The descendants of Hon. Philip Sherman, immigrant to New England
The History of the State of Rhode Island and Providence Plantations: Biographical, by the American Historical Society, Inc., 1920. From pages 254-57.
ALBERT KEENE SHERMAN - In the important occupation of the "shearman," or cloth-shearer, is found the origin of the surname Sherman. The Shear-men, those who sheared the nap and dressed the cloth, formed a company in the York Guild. These guilds were all powerful in the mercantile fields in 'the centuries in which they flourished, and membership in them was highly prized. It was therefore natural that John, the Shearman, should, when the custom of using surnames obtained a practically universal vogue, adopt the name of his calling as his surname - wherefore we have the name in its present form, Sherman.
The Sherman family, in the period when the name had become hereditary, rose to a position of great importance and influence in England, and, supplied many noted men to the nation. The Shermans of Yaxley, of whom the American Shermans whose ancestry is traced through Philip Sherman, are descendants, were an honored and respected family there in the early years of the fifteenth century. The Sherman coat-of-arms is as follows:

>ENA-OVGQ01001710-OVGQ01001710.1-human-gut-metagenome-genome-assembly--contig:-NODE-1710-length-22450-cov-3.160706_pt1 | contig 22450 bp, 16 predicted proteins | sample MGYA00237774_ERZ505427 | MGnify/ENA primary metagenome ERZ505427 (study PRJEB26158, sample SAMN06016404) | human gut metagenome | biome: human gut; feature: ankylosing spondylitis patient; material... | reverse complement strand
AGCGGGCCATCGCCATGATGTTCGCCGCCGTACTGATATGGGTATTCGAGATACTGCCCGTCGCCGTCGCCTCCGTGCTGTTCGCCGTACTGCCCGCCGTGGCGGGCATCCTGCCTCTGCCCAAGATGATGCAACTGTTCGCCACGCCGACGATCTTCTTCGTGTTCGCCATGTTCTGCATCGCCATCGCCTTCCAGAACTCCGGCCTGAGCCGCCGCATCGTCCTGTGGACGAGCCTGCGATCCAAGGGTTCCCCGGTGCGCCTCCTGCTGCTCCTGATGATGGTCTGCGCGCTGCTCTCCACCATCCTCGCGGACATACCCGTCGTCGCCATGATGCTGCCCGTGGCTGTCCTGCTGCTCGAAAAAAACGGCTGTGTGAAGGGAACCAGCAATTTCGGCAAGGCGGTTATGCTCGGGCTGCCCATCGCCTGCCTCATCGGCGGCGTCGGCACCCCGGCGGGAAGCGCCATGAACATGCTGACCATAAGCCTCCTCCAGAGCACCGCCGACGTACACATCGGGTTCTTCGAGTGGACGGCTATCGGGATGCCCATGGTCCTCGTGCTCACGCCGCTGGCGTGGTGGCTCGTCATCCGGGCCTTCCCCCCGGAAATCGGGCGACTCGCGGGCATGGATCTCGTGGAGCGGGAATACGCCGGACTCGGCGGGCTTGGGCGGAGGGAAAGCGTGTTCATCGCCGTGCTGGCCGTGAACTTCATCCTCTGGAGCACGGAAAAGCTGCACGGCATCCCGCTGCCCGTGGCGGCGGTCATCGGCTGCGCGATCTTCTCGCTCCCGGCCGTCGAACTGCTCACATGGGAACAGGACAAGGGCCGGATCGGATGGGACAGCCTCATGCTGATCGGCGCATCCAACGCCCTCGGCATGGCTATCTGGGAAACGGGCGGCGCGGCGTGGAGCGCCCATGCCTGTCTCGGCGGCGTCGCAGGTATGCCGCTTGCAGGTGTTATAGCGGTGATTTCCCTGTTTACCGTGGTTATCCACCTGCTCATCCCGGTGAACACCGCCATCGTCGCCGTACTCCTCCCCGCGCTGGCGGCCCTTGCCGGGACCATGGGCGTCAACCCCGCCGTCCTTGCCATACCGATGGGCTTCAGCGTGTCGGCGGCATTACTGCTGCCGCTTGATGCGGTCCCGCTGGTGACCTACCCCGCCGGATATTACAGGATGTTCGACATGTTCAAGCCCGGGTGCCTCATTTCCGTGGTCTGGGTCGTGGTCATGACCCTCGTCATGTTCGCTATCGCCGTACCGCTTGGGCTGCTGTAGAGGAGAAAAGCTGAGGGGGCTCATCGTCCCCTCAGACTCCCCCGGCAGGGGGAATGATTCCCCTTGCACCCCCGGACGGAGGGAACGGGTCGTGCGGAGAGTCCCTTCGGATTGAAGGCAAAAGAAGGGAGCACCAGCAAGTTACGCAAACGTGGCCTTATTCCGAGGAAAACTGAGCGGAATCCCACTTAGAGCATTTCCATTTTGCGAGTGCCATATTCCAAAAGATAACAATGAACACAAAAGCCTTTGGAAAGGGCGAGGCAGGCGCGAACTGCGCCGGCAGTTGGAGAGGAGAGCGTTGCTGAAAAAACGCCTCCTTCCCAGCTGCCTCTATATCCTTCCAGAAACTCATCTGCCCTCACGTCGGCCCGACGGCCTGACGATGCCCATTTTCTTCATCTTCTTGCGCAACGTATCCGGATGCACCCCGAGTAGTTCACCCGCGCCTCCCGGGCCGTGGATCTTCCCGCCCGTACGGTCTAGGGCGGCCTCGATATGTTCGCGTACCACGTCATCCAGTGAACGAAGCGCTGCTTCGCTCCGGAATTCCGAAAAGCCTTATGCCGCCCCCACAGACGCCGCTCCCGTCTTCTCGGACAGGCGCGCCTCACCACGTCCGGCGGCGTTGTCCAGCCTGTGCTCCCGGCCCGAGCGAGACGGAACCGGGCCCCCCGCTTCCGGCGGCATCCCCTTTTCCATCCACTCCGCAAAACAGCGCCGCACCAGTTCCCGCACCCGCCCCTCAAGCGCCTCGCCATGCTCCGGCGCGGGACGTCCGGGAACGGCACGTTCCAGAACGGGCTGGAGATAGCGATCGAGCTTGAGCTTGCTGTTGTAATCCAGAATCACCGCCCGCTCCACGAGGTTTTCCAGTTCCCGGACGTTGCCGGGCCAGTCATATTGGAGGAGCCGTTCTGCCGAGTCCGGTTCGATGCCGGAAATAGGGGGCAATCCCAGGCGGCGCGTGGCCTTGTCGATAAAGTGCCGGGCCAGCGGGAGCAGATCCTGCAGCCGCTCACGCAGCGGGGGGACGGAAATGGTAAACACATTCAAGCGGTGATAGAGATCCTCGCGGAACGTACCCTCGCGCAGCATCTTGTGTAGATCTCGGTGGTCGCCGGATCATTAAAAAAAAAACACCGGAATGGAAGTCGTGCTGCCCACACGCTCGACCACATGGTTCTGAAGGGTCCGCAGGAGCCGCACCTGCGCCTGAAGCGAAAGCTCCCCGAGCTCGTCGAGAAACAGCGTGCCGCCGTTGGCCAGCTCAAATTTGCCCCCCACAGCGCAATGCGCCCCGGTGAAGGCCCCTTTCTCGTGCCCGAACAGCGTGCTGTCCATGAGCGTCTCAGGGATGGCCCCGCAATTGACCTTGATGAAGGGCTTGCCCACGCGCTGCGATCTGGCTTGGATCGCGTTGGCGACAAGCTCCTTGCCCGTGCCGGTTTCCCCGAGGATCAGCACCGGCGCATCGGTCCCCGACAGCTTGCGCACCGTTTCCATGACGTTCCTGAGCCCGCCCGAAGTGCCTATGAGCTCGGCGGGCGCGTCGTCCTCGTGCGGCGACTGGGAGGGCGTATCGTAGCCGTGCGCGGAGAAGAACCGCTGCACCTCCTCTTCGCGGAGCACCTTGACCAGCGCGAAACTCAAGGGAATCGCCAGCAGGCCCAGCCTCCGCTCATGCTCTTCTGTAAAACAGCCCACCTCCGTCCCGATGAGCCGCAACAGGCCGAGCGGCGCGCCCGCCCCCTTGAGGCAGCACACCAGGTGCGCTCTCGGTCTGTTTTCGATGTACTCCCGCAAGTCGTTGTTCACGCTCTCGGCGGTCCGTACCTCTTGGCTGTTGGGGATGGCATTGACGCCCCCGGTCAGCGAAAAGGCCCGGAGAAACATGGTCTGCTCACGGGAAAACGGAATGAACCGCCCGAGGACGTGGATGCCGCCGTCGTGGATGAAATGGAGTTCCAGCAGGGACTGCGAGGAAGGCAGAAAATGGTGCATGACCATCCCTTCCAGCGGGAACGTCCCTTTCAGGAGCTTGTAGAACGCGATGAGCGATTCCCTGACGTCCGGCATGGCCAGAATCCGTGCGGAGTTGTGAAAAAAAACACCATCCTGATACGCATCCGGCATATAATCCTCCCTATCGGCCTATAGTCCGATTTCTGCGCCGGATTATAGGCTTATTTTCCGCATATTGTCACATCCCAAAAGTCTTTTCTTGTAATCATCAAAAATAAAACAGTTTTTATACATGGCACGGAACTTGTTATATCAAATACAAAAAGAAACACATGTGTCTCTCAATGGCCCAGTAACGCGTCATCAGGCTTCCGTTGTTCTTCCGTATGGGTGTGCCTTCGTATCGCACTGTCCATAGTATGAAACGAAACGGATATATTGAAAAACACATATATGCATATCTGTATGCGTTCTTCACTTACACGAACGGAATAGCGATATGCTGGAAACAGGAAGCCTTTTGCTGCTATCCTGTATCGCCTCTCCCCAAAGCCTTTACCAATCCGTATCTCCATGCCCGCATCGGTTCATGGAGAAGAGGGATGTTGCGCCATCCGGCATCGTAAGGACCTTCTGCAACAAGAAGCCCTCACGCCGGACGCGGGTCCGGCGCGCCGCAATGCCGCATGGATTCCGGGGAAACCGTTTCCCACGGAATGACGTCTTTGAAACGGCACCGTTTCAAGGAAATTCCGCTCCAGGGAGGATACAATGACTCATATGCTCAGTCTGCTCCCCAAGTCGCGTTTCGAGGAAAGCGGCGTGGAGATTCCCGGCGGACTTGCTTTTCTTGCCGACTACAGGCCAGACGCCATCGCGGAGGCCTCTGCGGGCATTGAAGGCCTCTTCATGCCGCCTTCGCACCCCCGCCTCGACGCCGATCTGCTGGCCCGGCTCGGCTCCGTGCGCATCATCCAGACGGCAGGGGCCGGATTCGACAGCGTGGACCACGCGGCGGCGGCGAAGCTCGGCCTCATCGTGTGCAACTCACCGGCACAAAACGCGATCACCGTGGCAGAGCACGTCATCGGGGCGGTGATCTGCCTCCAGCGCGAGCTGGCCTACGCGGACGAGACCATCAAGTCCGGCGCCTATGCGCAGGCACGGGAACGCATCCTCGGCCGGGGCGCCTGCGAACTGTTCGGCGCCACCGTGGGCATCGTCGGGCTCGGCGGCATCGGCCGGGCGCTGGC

(I) Thomas Sherman, the first of the direct line of whom we have definite information, was born about 1420, resided at Diss and Yaxley; England, and died in 1493. He married Agnes --.
(II) John Sherman, Gentleman, was of Yaxley, where he was born about 1450, and died in November, 1504. He married Agnes, daughter of Thomas Fullen.
(III) Thomas (2) Sherman, son of John and Agnes (Fullen) Sherman, was born about 1480, died in November, 1551. He resided at Diss, on the river Waveney, between the counties of Norfolk and Suffolk. His will mentions, property, including the manors of Royden and Royden Tuft, with appurtenances, at Royden and Bessingham, and other properties in Norfolk and Suffolk. His wife Jane, who was probably not his first wife, was a daughter of John Waller, of Wortham, Suffolk.
(IV) Henry Sherman, son of Thomas (2) Sherman, was born about 1530, in Yaxley, and is mentioned in his father's wi11. His will, made January 20, 1589, proved July 24, 1590, was drawn at Colchester, where he lived. His first wife, Agnes (Butler) Sherman, was buried October 14, 1580; he married (second) Margery Wilson, a widow.